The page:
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Monday, 7 January 2013

Idle No More, The Occupy Movement and the Politics of Power

Is Steven Harper brilliant or a bigot? 

Anyone who has watched the Prime Minister’s inaction akin to burying his head in the sand would probably lean towards the later.  Idle No More hasn’t gone away and keeps growing steam.

That other politically touchy issue the Occupy movement was carefully dismantled and compartmentalized with minimal political damage.

Was the hope, that Idle No More would go the same route?  Or, was there a hint of altruistic brilliance behind the obstinance? 

Aboriginal issues are a Canadian blemish.  This site has touched on several times in the past (eg Feb 2012 Aboriginal health,  October 2011 equity ). Lets face it, the handling of the Attawapiskit affair a year ago was not a fine moment in Harper’s approach to Aboriginal issues, it stank of the very colonialistic approaches that we have been found guilty of ( Attawapiskit ).

Both the Occupy movement and Idle No More suffer from a lack of specificity of what they are trying to achieve.  They are expressions of discontent with the status quo.  Both without concrete solutions where solutions are needed.   The Idle No More movement might effectively end with the agreed to meeting between the PM and Aboriginal leaders, and general bureaucratic acknowledgement that study and reports need to be undertaken to develop solutions – by which time governments and leaders will have changed and the effect may follow the Kelowna Accord agreement (which Harper effectively ignored). 

What Idle No More has done, just as Occupy camps did (Occupy movement  ) – was take the issues to the general populace.  They have been effective public education tools.  The peaceful round dances, and the occasional interruption in transportation services have engendered real attention.  Had the movement been truncated early by Harper agreeing to a meeting, lost would have been the needed public support for anything that might come from such a meeting.  At least now though, Canadians across the country have become more informed about the plight of our Aboriginal citizens who are caught in this jurisdictional quandary of powers assigned under the Constitution.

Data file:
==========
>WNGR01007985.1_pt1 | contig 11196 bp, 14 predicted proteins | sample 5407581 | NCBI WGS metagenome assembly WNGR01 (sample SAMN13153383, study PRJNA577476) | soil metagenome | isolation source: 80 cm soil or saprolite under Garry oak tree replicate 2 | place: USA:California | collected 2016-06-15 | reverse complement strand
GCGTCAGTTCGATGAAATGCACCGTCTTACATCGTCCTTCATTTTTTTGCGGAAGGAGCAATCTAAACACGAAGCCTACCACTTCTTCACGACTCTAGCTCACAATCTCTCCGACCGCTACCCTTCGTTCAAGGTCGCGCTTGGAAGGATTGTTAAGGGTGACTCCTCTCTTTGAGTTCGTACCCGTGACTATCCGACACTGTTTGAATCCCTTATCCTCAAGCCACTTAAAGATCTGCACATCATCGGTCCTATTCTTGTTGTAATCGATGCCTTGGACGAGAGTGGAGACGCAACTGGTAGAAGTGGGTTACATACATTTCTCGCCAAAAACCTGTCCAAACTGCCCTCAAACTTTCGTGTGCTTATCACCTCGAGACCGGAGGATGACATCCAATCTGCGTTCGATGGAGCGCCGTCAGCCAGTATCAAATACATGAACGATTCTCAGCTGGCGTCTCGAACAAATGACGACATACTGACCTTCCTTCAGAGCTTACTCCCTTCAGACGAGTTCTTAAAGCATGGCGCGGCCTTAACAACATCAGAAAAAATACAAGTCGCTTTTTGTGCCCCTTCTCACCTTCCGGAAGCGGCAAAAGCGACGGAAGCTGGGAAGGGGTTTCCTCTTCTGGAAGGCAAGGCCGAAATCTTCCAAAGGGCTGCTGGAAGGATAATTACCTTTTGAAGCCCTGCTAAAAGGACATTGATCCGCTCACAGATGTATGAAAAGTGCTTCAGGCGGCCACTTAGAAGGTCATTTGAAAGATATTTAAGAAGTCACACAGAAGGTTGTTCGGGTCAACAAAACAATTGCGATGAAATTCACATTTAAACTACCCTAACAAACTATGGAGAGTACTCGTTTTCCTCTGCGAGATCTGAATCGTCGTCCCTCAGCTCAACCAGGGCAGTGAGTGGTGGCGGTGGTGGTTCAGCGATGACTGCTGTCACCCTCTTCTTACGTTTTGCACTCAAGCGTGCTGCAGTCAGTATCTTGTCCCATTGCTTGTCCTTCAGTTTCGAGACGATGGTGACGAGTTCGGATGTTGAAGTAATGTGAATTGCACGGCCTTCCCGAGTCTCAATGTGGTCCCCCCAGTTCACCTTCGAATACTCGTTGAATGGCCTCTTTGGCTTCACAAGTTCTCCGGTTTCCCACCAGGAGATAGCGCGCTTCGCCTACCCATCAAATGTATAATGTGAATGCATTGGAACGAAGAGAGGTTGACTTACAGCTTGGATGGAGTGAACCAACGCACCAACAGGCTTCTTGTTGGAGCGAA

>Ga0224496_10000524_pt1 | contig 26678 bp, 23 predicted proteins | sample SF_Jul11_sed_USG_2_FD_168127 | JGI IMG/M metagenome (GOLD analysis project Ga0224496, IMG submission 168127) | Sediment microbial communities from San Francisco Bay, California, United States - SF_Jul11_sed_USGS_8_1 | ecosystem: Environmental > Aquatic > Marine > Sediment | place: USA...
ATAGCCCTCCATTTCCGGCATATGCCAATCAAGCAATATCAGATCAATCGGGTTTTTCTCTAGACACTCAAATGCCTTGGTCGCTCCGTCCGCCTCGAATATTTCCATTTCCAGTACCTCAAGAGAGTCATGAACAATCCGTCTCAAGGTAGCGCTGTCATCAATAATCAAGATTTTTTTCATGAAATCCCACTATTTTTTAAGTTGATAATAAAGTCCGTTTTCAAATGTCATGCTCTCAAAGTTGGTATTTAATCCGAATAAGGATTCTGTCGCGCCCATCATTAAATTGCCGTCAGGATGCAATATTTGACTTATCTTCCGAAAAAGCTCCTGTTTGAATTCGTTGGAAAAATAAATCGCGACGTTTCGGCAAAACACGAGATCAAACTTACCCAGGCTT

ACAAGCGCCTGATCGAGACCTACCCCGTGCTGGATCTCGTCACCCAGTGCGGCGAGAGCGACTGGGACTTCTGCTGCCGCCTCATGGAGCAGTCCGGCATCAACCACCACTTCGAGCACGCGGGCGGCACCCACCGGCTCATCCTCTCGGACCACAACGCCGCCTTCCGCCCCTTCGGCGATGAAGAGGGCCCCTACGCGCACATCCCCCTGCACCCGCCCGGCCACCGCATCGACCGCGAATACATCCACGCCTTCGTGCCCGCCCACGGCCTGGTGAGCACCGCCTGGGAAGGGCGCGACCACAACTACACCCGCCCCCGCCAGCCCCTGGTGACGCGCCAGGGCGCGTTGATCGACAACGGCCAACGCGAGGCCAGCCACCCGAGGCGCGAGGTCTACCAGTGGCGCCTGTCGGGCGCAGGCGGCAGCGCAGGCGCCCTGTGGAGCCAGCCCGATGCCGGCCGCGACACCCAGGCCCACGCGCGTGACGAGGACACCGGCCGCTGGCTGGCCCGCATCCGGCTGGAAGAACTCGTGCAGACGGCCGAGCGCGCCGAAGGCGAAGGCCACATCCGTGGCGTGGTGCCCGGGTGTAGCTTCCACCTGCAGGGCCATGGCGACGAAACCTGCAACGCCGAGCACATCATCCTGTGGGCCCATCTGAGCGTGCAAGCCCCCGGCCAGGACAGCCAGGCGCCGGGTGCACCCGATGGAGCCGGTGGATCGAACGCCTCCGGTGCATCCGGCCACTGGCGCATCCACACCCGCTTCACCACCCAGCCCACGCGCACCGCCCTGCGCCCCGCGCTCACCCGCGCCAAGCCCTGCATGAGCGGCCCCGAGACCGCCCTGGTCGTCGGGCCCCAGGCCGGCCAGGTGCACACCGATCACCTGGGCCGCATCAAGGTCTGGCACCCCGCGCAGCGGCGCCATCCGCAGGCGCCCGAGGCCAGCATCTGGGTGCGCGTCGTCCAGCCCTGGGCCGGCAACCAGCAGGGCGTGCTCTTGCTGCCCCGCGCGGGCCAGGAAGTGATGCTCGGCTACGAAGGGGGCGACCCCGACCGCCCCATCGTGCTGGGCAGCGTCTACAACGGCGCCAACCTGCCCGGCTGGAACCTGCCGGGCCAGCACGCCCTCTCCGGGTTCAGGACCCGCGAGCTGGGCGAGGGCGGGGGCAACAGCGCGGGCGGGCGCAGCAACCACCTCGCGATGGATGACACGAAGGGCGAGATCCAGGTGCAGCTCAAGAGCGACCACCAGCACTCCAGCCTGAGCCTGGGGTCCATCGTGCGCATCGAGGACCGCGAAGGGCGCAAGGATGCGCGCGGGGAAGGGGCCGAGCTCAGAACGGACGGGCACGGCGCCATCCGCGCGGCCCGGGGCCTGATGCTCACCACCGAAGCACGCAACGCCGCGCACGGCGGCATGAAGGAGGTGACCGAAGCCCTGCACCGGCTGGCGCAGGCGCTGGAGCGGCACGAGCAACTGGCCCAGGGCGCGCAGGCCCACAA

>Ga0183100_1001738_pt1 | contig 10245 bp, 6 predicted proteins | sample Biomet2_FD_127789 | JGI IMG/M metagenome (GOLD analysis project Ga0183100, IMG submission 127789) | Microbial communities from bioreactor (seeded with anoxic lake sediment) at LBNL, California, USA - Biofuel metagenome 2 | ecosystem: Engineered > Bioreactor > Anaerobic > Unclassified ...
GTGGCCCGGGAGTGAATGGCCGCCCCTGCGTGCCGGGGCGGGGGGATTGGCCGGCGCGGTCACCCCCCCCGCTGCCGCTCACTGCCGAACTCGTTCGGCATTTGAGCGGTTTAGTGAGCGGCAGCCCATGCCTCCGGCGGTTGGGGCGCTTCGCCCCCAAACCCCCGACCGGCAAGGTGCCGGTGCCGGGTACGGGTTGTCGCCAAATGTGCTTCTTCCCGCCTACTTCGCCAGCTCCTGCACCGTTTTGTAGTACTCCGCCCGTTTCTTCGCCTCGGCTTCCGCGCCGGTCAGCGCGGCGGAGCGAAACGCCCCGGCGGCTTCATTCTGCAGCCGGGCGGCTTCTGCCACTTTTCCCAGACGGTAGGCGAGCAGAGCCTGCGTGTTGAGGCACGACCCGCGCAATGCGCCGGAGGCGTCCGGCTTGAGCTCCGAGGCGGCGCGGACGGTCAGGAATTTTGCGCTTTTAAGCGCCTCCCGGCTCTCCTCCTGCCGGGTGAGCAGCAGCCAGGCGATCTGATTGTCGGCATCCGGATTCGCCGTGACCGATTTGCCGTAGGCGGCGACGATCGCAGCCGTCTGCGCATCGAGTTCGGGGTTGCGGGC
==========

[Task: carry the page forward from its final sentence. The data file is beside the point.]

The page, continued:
It must be an uphill battle to correct certain beliefs about Aboriginal populations.  There are likely many unenlightened individuals with discriminatory beliefs who do not feel obliged to the commitment that our non-Aboriginal ancestors made to share this land.  Perhaps some like the Fraser Institute may take even more discriminatory positions Calgary Herald article, and not without reason published in Harper's home community. No mention is made of made of our commitment, or of the numerous examples where non-Aboriginals have broken that commitment.

Lost though in the movement, beyond Chief Theresa Spence’s hunger paining demands for the meeting, is what is it all about?

On the surface, the objections stem from lack of consultation on budget cuts.  But really, what Canadians have been consulted on any of the omnibus pieces of budgetary reduction legislation?  Do any of us want tax increases or spending cuts – we need only look south to what pains the US suffering from such approaches.  Were there evidence of inequitable sharing of the pain, there would be plenty to protest.  The complexity and secrecy of Harper’s fiscal planning would make it difficult for anyone to accurately determine what Canadians have suffered more.   That the Calgary article speaks to concerns over the sale of reserves is a form of misdirection and misleading the public perception that the Idle No Movement is trying to correct. 

When it comes to the budget reductions, only in the area of refugee health has there been any other concerted national effort to have the policy shifts changed, and that has not been successful either. 

So, Mr. Harper, you have the opportunity to astound us Canadians with your brilliance by turning the Idle No More movement into a positive construct with solutions.  

Given your propensity for corporate welfare and the most recent example with the auto industry handout of a quarter of a billion, perhaps DrPHealth might share some of that skepticism of our Aboriginal brethren.  Please prove us wrong and show your brilliance rather than bigotism. 

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